Special thanks to Payam for bringing drinks and pastries to the match for us! After watching the NJ Knockouts sweep a powerful Boston team with the help of some donuts, I figure we could do worse than to copy them.


Here and there – the USCL

I’ve played a few games of chess over the past couple weeks, some of which went much better than others. Here’s a quick rundown of my games. The team recaps can be read on the Mechanics blog.

In Week 8, the SF Mechanics faced the Tennessee Tempo. With GM Jaan Ehlvest hired to play board 1, the Tempo are a much more dangerous team this year than in year’s past. Unfortunately for the Tempo, Ehlvest has only played in about half their matches, so they’ve struggled more when he’s away. With GM Patrick Wolff taking board 1 duties that week, I was on board 2 against FM Todd Andrews. The game can be replayed here.

The game was a 6.Qc2 Anti-Meran (As a side note, why didn’t Kramnik play this against Anand? It seems like it’d be more his style than the main line of the Meran) where I chose the 7…Nxg4 8.Rg1 f5 system. I hadn’t played this before, and didn’t prepare it for this game, but the last time I saw Todd play this system as White was from games in 1998, so I thought he might have something up his sleeve against my normal 7…h6 system. We reached the following position after 13…Bd7:

White now played the odd 14.Be1 – I think he wanted to stop 14…Nh4, which now runs into 15.Nxh4 Qxh4 16.f3, and maybe avoid an exchange of knight for bishop. Unfortunately, the bishop is misplaced a bit on e1 and clogs up some of the communication of his rooks. I also don’t have to rush with …Nh4 and can instead go about finishing my development and castling. I was more worried about 14.Bd3 or 14.Be2 at that point, as even if go after the h-pawn right away with 14…Nh4, after 15.Nxh4 Qxh4 16.Rdg1, I expected White to have adequate counterplay on the g-file and in the center.

In the game, though, I soon got to castle queenside when White was left without any obvious targets to attack. With my powerful knight on e4 and the ability to challenge the g-file, the center and kingside are generally in Black’s hands. Thus, Todd looked to attack on the queenside with 16.c5. The problem was that the attack was a bit slow to organize, and in the meantime, I was able to organize some serious threats myself. We reached the following position after some exchanges on the kingside:

I’m threatening to come in on g1, but Todd gave me a big gift here. 22.Rb3? walked right into 22…Nxc5 (thanks to the pin along the 4th rank), but I think White was already in trouble. I expected 22.Qb4, but then I planned 22…Rg1 23.Be2 (23.Rb3 still walks into 23…Nxc5! 24.Qxc5 Rxf1, when White is in huge trouble) Bc7 24.Rb3 Kd8!, simply sidestepping the attack. Black threatens 25…a5 to drive the queen from the defense of the bishop on e1, and meanwhile White’s pieces are strangely tied up on the b-file and in the center. After taking the exchange off his hands, I won in a few more moves. The team won the match as well, as although Patrick was ground down on board 1, we won the remaining boards to win by a score of 3-1.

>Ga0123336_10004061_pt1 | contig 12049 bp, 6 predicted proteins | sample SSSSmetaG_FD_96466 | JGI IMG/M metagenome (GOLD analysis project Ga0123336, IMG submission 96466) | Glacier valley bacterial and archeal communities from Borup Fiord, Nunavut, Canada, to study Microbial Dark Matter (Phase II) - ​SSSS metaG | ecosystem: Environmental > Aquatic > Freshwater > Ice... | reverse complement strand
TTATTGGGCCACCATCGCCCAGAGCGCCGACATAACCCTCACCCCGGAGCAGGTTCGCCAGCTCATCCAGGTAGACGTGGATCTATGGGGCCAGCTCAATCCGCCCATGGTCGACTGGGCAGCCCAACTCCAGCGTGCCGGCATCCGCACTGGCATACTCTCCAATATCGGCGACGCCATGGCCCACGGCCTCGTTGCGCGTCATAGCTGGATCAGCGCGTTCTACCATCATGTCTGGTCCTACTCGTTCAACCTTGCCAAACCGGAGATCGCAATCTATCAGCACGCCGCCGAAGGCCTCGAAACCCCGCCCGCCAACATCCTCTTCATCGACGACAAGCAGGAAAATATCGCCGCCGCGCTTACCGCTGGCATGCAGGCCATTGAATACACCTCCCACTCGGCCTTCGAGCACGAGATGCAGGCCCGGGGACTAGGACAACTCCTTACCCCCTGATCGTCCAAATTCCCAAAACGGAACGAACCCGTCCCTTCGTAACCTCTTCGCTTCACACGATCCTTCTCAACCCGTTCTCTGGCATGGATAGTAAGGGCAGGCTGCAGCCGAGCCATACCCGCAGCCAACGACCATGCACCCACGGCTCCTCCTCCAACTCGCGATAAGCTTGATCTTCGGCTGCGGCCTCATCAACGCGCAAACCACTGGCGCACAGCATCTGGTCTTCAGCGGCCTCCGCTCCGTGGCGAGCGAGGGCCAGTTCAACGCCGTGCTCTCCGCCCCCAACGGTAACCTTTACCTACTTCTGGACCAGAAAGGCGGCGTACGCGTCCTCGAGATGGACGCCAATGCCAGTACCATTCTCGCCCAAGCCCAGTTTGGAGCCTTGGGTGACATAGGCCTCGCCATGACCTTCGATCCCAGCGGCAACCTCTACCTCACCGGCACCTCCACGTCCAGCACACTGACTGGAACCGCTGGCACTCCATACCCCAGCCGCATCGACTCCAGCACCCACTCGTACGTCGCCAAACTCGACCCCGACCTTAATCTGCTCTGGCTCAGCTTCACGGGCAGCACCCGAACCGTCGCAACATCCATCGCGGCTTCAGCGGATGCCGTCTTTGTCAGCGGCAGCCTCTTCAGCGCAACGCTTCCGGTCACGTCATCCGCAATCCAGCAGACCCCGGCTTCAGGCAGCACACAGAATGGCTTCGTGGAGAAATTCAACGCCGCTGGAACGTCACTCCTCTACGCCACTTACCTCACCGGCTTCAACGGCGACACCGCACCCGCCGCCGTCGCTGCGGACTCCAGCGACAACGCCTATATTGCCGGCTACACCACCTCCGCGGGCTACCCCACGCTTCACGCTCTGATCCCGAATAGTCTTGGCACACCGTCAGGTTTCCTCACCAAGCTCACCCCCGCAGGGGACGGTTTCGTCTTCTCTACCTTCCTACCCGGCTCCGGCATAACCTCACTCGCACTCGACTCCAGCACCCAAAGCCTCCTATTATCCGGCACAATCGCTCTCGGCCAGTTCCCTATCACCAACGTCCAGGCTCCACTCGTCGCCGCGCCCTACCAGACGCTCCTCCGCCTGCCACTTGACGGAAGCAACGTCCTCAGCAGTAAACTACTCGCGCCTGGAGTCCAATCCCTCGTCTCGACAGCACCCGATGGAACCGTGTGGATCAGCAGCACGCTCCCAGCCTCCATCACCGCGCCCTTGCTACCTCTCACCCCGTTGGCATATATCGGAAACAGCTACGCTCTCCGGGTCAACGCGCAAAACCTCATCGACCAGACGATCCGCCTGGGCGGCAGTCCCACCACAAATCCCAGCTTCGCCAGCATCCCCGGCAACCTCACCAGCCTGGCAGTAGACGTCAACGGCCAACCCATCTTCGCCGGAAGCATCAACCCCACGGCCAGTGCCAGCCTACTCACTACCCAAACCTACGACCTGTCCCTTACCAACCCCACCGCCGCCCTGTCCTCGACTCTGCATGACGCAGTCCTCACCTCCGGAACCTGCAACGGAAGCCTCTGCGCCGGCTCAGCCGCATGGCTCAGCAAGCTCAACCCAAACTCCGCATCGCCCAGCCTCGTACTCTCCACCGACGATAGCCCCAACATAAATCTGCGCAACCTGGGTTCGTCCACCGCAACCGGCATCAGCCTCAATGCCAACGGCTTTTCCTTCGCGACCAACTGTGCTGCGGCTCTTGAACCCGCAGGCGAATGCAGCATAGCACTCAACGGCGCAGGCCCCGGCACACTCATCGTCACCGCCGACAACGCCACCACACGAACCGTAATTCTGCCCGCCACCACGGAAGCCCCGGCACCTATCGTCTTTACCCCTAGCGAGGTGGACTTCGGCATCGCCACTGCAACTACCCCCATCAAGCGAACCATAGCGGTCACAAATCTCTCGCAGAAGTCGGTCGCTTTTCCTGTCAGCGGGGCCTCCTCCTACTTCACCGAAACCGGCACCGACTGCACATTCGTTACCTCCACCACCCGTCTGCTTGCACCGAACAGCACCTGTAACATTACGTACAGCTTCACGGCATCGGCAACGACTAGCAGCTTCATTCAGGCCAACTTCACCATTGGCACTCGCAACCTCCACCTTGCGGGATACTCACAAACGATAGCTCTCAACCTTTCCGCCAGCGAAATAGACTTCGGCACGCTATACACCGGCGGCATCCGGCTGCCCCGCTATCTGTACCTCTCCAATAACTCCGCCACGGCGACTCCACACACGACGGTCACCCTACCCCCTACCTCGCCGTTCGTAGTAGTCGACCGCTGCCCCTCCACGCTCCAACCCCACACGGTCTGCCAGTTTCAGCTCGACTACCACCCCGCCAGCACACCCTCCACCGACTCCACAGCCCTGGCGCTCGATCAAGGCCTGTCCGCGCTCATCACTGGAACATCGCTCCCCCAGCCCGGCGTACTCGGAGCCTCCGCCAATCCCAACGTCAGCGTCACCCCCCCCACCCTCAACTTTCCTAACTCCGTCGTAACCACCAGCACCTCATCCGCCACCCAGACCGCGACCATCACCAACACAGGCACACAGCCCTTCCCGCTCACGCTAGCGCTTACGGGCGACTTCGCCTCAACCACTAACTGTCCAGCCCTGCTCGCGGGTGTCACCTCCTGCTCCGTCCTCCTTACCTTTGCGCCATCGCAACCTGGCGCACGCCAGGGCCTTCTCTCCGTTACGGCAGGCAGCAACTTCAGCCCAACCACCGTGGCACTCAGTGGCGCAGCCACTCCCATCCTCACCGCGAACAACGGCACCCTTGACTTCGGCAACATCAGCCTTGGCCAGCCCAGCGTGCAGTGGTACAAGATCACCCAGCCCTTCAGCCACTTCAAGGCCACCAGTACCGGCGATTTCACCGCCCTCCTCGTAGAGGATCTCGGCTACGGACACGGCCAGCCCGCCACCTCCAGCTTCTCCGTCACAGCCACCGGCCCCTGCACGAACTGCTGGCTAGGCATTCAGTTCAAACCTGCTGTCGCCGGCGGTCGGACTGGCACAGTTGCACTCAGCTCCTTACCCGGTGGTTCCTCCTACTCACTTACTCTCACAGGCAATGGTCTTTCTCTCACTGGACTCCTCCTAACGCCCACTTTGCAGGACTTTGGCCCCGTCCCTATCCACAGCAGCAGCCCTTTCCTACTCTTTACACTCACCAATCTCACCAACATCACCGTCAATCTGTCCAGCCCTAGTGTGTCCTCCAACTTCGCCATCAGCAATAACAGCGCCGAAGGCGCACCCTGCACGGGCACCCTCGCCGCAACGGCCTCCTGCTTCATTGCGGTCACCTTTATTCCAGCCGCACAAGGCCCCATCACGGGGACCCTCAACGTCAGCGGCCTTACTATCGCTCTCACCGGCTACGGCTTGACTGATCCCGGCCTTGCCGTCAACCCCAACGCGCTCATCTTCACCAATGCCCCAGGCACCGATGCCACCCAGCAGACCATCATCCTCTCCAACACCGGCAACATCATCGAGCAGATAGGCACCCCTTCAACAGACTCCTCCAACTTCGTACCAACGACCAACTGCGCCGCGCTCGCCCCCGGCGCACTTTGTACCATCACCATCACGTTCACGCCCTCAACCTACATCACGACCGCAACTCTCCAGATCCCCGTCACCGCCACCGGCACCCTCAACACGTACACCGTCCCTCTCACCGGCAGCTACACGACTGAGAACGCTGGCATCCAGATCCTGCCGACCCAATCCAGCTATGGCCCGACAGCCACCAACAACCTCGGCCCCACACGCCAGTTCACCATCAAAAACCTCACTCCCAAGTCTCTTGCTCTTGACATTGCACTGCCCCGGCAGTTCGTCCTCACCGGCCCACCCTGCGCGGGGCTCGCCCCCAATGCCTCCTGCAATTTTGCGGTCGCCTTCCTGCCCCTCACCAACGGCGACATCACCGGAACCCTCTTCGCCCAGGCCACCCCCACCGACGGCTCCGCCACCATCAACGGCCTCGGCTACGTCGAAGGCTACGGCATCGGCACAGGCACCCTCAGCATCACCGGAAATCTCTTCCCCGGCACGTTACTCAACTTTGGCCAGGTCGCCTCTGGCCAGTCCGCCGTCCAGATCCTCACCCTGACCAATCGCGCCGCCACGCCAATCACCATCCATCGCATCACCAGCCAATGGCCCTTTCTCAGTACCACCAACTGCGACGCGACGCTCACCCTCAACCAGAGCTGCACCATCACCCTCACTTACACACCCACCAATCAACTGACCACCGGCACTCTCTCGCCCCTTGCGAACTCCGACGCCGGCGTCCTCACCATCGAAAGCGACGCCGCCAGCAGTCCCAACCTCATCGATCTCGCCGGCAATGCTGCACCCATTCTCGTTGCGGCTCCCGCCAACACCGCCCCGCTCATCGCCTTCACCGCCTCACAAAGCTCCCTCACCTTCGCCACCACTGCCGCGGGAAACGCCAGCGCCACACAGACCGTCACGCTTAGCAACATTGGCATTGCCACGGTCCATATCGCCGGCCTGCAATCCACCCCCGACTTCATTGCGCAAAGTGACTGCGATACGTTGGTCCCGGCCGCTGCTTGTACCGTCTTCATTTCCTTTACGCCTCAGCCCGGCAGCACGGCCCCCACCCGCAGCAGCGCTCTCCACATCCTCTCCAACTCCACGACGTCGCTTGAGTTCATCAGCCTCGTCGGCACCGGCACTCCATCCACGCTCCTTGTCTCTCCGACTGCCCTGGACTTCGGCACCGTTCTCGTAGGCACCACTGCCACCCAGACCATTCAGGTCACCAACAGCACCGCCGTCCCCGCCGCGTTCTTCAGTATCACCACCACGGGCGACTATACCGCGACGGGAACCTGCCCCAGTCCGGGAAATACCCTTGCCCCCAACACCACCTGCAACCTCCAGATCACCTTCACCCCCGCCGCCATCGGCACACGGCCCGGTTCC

In Week 9, we faced the 2007 USCL champion Dallas Destiny. They were in 3rd place in the Western Division, but present a very dangerous lineup.  Like the Mechanics, they have a bit of a 3 or 4-headed monster for the first couple boards, followed by FM Igor Schneider and WFM Bayaraa Zorigt as their more regular boards 3 and 4. As in Week 8, I was on board 2, facing IM Davorin Kuljasevic. Davorin beat me in Miami in September, and he beat me last year in the league, so I was hoping that the third time was the charm. The game can be replayed here.

I got a clearly better position after the opening, but in trying to increase my advantage, I missed an important tactical shot after 15…Kg7.

I dropped the bishop back to g3 with 16.Bg3, overlooking that after 16…exd4 17.cxd4, Black has 17…c5! when the exchange sacrifice with 18.dxc5 Bxa1 19.Rxa1 Nxc4 20.Qxc4 is White’s best. White has definite compensation here, and actually I thought White was still slightly better, but I decided just to play 17.exd4 instead, thinking that preserved my advantage. It did, but not for reasons I understood. The next key position arose after 20…Qa5, hitting the a2-, c3-, and c5-pawns.

Instead of 21.Rxb7 Rxc5 22.Qb4!, when 23.Bd6 and 23.Bc7 are both threats, I played 21.Rb5, but after 21…Qa6 22.Qb4 Qxa2 23.Rxb7 Qd5, realized I had nothing. I was nominally up a pawn, but the c5-pawn was falling and the c3-pawn was not destined to live very long after that. With all the material on one side of the board, the game petered out to a draw. Had I won, we would have tied the match. IM David Pruess lost quickly to Schneider on board 3, while NM Nicholas Nip drew on board 4 against Zorigt. To close out the match, Josh Friedel saved a lost position to salvage a draw to bring the final score to 2.5-1.5 in Dallas’ favor.